3. Power Encounters — The Naturally Supernatural.
In spiritual conversation with non-Christians, we should always be “dialed in” to what the Holy Spirit is up to, more attuned to the Spirit and less attuned to our own spinning thoughts and feelings. The people we’ve seen take this seriously, and really try to live this out, are loaded with stories of the supernatural: prophetic words and healing that cracks people open to Jesus more than lock-tight reasoning ever could. “When I came to you, I did not come with eloquence or human wisdom as I proclaimed to you the testimony about God. For I resolved to know nothing while I was with you except Jesus Christ and him crucified. I came to you in weakness with great fear and trembling. My message and my preaching were not with wise and persuasive words, but with a demonstration of the Spirit’s power, so that your faith might not rest on human wisdom, but on God’s power.” Plenty of resources out there to help equip you in this area, but most recently I appreciated Alex & Hannah Absalom’s Healing the Sick and would recommend it to you.
4. Incarnational in the Marketplace & the Neighborhood
“Relational Evangelism” took off in the 90s and is here to stay, we typically use “incarnational” language in our community, to intentionally create Proximity, Presence, and Powerlessness among a people to win a hearing to Proclaim the good news of the Kingdom (the 4 Ps). Once upon a time, gospel tracks were effective because trust was not required to have an open and curious conversation. Now we are living in a post-trust society, where people won’t give you the time of day without earning it through trust. While incarnational ministry is not new, I do see a shifting trend in the pockets of people being engaged. Ten years ago it was more common for this kind of vision to be pursued toward affinity groups (sports leagues, gamer clubs, hobby communities…etc), but I’m seeing more people embrace a robust theology of place and take more seriously the kinds of relational rhythms that can be stewarded where we live (I still recommend Art of Neighboring as a good primer) and where we spend money (isn’t it more relationally strategic to get coffee from the same place instead of twenty different places? isn’t it more relationally strategic to buy my groceries from the same checkout at the same day/time so I build up a relationship with the same clerk?).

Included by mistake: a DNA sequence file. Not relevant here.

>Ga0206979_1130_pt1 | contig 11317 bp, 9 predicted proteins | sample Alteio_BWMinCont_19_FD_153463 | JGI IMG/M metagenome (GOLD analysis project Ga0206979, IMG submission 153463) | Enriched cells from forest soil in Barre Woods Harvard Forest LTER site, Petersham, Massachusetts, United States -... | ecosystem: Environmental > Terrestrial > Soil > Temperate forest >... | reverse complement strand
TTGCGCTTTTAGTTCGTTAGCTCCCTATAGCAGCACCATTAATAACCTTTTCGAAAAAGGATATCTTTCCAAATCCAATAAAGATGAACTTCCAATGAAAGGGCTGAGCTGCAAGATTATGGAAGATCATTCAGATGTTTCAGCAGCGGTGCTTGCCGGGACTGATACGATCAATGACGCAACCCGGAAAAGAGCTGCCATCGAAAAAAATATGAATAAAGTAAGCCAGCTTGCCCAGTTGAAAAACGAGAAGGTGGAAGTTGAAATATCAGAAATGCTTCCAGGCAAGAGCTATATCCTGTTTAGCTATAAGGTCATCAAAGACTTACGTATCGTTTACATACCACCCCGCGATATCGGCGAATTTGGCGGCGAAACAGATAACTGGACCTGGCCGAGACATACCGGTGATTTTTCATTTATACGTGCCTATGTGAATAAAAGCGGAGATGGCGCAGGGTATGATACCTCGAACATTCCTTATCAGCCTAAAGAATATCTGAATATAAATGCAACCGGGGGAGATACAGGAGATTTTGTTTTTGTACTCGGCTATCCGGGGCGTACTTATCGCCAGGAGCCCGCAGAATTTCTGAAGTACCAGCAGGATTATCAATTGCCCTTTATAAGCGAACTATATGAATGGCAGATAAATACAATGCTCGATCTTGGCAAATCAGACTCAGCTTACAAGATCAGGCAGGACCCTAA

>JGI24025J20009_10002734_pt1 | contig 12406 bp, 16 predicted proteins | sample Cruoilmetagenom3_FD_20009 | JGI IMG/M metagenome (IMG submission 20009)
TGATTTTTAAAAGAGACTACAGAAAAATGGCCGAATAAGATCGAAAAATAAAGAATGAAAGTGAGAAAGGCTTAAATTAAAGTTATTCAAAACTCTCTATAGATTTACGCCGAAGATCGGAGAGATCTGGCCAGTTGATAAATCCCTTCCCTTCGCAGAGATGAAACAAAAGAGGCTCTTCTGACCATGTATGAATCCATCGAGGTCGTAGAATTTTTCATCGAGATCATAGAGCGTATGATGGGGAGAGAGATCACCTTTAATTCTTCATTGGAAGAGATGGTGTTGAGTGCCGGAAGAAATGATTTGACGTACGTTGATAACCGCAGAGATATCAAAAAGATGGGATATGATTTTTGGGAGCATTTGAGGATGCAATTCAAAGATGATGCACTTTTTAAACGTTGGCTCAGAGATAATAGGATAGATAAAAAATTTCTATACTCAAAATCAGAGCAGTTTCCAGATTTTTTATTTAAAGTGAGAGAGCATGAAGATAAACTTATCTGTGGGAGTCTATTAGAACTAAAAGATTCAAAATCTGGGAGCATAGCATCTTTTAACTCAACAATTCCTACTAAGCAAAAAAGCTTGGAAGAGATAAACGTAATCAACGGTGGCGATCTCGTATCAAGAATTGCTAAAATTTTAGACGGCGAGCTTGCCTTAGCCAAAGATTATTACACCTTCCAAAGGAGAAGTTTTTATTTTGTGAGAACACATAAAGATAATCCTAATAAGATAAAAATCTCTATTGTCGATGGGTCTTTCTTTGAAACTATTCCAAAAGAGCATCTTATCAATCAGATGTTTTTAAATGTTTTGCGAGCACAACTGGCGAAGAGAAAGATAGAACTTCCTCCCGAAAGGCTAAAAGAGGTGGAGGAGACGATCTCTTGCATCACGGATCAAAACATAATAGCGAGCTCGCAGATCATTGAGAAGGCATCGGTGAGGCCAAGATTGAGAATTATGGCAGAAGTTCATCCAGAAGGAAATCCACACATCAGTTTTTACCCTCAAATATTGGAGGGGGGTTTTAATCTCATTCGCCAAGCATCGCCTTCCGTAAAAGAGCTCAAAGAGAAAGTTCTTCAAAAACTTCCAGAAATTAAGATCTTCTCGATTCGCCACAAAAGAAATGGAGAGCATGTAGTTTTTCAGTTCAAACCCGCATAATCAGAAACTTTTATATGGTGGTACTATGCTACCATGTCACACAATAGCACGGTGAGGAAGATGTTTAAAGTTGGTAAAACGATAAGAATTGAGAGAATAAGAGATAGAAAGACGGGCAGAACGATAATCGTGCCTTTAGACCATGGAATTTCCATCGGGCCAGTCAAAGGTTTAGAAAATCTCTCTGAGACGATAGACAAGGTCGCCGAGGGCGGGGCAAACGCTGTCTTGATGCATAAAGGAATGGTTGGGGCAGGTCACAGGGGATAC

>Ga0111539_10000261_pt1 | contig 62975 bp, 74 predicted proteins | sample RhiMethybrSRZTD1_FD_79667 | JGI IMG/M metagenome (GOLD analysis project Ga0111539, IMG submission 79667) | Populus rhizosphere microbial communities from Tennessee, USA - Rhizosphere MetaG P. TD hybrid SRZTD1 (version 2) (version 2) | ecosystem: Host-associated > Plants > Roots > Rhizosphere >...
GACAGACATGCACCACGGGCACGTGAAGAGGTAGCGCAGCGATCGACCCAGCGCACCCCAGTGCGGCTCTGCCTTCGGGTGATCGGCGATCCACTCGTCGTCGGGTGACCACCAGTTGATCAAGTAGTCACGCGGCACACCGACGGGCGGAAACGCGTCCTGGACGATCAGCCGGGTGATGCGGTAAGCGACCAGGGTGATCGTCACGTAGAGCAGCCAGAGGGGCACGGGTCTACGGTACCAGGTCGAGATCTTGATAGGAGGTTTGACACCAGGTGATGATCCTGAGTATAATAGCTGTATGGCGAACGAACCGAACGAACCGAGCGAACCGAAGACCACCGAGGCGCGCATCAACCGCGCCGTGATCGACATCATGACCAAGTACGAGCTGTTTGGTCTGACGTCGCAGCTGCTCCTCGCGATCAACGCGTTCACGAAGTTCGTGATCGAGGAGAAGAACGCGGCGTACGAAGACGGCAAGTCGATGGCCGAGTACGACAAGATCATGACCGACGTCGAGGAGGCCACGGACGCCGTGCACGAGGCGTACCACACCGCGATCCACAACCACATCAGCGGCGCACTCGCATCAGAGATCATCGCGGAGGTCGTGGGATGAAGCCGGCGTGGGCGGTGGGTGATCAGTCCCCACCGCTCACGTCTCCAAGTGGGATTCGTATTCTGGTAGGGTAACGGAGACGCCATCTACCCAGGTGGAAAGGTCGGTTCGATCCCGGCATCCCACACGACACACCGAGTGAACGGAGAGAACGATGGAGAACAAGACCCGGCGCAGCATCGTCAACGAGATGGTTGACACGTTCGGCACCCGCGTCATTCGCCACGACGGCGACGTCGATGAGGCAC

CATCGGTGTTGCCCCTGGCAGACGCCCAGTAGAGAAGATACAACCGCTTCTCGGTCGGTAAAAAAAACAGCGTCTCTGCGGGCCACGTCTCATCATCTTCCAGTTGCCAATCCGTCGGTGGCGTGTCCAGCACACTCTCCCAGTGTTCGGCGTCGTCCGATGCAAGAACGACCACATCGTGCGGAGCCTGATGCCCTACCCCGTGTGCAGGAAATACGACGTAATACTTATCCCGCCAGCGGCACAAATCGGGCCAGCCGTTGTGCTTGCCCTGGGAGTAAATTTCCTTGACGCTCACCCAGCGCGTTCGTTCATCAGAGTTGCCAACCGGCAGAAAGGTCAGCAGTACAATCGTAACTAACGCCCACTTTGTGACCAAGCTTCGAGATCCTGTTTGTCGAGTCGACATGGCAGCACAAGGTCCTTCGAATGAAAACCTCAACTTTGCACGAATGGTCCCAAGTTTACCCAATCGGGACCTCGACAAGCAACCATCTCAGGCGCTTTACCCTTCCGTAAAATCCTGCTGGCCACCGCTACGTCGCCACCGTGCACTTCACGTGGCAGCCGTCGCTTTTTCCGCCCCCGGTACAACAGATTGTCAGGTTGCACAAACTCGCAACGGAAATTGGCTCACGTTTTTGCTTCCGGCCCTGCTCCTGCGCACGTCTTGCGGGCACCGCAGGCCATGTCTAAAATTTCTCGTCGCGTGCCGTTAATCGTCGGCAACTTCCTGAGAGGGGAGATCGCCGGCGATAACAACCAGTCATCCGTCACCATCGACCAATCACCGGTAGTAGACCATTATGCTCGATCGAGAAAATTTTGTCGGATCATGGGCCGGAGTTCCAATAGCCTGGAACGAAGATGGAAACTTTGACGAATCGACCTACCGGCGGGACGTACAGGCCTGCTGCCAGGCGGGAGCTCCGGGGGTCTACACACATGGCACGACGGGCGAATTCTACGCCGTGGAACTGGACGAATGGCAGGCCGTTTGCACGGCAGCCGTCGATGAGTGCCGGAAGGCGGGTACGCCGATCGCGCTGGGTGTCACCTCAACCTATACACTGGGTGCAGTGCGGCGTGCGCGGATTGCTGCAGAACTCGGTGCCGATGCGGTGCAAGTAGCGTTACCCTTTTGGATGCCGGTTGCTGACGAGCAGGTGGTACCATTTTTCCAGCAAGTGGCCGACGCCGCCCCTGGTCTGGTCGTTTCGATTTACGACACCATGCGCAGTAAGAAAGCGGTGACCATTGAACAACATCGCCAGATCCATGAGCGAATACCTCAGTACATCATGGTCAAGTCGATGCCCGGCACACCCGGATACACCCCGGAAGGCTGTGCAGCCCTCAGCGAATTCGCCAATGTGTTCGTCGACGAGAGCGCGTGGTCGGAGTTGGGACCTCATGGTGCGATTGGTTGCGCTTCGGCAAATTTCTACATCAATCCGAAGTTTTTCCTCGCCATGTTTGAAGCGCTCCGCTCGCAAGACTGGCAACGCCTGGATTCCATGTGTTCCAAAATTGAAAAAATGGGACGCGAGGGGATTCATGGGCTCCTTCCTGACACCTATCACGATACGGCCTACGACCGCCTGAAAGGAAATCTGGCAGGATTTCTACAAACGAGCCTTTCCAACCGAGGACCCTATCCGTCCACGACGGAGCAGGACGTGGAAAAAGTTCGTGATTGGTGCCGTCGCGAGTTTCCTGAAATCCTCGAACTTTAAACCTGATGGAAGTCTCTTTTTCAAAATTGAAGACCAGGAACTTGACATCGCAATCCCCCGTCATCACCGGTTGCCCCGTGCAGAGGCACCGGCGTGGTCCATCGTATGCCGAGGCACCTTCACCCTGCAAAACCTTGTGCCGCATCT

“Everyone who calls on the name of the Lord will be saved.” How, then, can they call on the one they have not believed in? And how can they believe in the one of whom they have not heard? And how can they hear without someone preaching to them? And how can anyone preach unless they are sent? As it is written: “How beautiful are the feet of those who bring good news!”